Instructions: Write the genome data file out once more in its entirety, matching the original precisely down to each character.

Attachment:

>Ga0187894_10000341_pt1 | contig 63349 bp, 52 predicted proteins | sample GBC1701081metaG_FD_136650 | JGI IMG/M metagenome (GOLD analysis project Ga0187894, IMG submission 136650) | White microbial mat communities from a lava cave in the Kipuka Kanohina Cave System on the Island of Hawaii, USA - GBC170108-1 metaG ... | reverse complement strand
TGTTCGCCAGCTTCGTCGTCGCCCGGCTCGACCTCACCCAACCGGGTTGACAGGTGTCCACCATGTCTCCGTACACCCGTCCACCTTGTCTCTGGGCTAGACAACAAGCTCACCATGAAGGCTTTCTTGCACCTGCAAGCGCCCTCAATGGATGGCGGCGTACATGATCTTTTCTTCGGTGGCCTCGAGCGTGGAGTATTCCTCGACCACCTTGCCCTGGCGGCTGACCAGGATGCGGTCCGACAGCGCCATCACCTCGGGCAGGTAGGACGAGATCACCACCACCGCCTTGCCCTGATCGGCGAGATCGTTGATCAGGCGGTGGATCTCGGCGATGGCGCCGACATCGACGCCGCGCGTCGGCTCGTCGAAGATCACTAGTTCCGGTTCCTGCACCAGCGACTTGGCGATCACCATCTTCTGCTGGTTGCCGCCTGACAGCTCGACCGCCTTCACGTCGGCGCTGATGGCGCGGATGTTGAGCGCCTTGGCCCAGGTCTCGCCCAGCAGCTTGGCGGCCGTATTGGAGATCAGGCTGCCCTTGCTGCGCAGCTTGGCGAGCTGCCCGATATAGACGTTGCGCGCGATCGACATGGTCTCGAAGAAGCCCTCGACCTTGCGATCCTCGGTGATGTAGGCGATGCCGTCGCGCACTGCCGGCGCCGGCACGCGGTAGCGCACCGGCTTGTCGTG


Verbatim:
>Ga0187894_10000341_pt1 | contig 63349 bp, 52 predicted proteins | sample GBC1701081metaG_FD_136650 | JGI IMG/M metagenome (GOLD analysis project Ga0187894, IMG submission 136650) | White microbial mat communities from a lava cave in the Kipuka Kanohina Cave System on the Island of Hawaii, USA - GBC170108-1 metaG ... | reverse complement strand
TGTTCGCCAGCTTCGTCGTCGCCCGGCTCGACCTCACCCAACCGGGTTGACAGGTGTCCACCATGTCTCCGTACACCCGTCCACCTTGTCTCTGGGCTAGACAACAAGCTCACCATGAAGGCTTTCTTGCACCTGCAAGCGCCCTCAATGGATGGCGGCGTACATGATCTTTTCTTCGGTGGCCTCGAGCGTGGAGTATTCCTCGACCACCTTGCCCTGGCGGCTGACCAGGATGCGGTCCGACAGCGCCATCACCTCGGGCAGGTAGGACGAGATCACCACCACCGCCTTGCCCTGATCGGCGAGATCGTTGATCAGGCGGTGGATCTCGGCGATGGCGCCGACATCGACGCCGCGCGTCGGCTCGTCGAAGATCACTAGTTCCGGTTCCTGCACCAGCGACTTGGCGATCACCATCTTCTGCTGGTTGCCGCCTGACAGCTCGACCGCCTTCACGTCGGCGCTGATGGCGCGGATGTTGAGCGCCTTGGCCCAGGTCTCGCCCAGCAGCTTGGCGGCCGTATTGGAGATCAGGCTGCCCTTGCTGCGCAGCTTGGCGAGCTGCCCGATATAGACGTTGCGCGCGATCGACATGGTCTCGAAGAAGCCCTCGACCTTGCGATCCTCGGTGATGTAGGCGATGCCGTCGCGCACTGCCGGCGCCGGCACGCGGTAGCGCACCGGCTTGTCGTG